Tailgating is illegal. It still happens very frequently and leads to a lot of car accidents, but it's technically against the law and offenders can theoretically be pulled over and ticketed.

However, laws are often not very clear about just what tailgating entails. They frequently just say that trailing drivers have to keep a reasonable and prudent distance. If they break this very loose standard, they may get a ticket.

Some experts have noted that this makes it a bit harder to enforce. It leaves room for interpretation. A rear driver may really believe he or she left a reasonable space when the front driver does not. One police official said it may be easier if the law had a direct regulation, such as saying the rear car could never be within 100 feet of the back bumper of the next car. Then, no matter what people "felt" was a safe distance, they'd have a rule to follow.

Why Specifics Aren't Used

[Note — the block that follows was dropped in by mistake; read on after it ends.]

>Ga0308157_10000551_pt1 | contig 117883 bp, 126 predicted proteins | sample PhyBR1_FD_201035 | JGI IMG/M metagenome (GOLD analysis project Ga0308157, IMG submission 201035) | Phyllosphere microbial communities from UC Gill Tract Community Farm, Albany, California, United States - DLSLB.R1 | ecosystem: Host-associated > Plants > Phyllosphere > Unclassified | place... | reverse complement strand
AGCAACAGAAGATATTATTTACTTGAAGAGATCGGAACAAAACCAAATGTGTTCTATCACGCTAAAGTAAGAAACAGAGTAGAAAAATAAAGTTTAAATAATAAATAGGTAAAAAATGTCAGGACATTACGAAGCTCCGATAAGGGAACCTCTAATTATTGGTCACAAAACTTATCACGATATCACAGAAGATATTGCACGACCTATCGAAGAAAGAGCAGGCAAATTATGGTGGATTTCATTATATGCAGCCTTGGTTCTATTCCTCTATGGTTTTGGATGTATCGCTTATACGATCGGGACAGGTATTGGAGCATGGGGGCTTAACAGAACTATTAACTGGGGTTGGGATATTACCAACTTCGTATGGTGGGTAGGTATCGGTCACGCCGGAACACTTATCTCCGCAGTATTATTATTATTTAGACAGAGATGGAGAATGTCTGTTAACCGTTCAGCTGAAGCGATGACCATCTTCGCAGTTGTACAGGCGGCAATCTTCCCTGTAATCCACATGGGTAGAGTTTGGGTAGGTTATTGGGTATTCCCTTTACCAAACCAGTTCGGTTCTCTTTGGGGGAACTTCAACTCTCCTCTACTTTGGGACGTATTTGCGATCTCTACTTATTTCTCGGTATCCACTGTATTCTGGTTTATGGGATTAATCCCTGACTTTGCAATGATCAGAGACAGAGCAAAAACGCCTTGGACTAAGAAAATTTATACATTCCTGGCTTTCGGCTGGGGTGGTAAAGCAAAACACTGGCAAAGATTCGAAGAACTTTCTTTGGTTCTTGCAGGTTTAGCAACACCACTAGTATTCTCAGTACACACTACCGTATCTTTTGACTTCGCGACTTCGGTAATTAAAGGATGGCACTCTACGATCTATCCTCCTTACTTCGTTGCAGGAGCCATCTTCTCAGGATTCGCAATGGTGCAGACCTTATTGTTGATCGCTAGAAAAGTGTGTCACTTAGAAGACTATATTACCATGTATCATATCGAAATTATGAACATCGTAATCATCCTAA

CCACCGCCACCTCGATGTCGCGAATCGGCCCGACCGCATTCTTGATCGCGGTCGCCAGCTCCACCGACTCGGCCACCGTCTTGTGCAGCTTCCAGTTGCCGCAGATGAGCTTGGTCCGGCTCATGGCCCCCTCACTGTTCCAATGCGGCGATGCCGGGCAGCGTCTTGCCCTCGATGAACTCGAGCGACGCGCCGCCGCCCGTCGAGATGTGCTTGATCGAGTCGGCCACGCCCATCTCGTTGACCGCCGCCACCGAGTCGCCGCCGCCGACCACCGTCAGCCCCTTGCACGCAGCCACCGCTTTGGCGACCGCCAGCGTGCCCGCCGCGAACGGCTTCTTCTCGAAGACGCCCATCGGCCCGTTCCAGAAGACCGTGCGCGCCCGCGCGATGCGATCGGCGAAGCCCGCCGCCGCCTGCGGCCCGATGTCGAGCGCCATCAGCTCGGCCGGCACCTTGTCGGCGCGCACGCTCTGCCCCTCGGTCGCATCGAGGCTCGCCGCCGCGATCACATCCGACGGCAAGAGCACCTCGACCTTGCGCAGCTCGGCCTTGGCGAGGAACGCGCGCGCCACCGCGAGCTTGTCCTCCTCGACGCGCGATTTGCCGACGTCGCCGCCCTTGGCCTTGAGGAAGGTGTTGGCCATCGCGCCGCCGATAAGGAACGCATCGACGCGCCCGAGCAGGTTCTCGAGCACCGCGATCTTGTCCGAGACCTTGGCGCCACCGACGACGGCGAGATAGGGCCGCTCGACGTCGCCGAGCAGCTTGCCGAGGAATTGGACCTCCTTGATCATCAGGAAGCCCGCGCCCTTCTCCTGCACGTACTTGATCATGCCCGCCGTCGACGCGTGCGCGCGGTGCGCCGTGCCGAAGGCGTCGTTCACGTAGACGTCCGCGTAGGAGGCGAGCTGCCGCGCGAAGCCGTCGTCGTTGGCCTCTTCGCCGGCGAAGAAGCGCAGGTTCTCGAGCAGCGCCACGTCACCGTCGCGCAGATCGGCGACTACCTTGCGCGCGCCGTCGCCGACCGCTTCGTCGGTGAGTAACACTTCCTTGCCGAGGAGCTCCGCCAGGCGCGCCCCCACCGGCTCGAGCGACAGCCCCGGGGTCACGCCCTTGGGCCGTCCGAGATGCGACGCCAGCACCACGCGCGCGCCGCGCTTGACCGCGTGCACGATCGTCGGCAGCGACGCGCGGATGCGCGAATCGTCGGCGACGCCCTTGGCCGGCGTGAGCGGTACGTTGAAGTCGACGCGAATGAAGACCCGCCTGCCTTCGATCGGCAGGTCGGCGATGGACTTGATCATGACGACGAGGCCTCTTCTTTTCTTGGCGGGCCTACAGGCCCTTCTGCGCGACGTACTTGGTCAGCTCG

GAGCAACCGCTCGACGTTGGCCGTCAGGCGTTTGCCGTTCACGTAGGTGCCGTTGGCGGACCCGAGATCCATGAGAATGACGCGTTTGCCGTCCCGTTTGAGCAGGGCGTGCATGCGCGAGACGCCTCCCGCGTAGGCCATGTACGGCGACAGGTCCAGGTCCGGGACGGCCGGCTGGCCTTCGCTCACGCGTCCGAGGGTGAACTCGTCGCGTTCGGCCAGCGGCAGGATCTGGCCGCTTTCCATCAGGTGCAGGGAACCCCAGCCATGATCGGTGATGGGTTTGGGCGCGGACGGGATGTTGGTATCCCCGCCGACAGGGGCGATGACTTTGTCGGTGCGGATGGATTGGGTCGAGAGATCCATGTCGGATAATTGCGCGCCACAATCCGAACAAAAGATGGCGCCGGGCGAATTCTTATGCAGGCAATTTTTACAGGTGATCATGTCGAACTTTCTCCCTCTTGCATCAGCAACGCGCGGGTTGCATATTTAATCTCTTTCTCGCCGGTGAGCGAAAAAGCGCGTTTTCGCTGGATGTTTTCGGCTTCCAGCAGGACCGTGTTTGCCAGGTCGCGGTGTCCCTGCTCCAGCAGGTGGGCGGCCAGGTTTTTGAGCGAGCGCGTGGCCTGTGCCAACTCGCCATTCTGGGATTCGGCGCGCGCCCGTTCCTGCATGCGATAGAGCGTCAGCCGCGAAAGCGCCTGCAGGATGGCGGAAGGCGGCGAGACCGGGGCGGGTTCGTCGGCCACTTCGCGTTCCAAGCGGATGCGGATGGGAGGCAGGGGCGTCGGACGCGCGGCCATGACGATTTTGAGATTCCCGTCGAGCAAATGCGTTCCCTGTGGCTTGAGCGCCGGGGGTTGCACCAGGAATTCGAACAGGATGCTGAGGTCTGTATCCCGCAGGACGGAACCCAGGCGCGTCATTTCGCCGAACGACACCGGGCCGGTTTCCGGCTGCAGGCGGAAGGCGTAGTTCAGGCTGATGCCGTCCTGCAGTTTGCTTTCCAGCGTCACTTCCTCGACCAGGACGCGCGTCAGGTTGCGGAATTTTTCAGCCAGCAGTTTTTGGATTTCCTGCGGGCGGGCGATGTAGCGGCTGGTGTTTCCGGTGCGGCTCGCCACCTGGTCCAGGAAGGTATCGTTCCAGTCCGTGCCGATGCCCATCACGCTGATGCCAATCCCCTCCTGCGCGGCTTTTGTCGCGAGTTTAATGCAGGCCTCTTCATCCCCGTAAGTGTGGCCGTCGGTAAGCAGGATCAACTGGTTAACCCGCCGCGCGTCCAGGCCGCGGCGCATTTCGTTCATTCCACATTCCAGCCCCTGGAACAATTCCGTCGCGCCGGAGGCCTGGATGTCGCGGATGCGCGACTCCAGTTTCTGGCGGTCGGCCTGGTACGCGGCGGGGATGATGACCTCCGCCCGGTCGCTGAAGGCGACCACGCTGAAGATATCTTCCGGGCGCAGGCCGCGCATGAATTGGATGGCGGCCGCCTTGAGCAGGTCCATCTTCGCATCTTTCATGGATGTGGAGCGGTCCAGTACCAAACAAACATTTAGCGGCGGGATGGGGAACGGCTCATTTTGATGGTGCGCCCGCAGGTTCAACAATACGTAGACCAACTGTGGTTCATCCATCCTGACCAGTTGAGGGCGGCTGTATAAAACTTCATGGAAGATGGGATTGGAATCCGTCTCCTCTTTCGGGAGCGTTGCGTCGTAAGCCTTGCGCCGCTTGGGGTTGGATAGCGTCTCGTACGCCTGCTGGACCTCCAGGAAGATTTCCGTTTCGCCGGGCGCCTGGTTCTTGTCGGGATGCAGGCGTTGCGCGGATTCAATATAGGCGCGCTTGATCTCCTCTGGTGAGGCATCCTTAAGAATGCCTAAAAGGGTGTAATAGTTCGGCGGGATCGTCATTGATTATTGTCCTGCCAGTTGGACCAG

However, one of the reasons that specifics are not used is that there are a ton of factors to consider, and not all situations are the same. For example, on a sunny summer day in Texas, stopping distances may be very short, so drivers can safely be close to one another. A driver who stays the same distance back on a snowy day in Michigan, though, may be driving recklessly. Snow, ice, water, gravel and many other factors can reducing stopping distances and increase danger. By saying the distance has to be reasonable and prudent, police are able to decide on a case-by-case basis if a driver was reckless or negligent.

Accidents and Compensation

Tailgating is frustrating even when it doesn't cause an accident and infuriating when it does. If you've been hit and injured by a negligent driver, be sure you know your rights to compensation.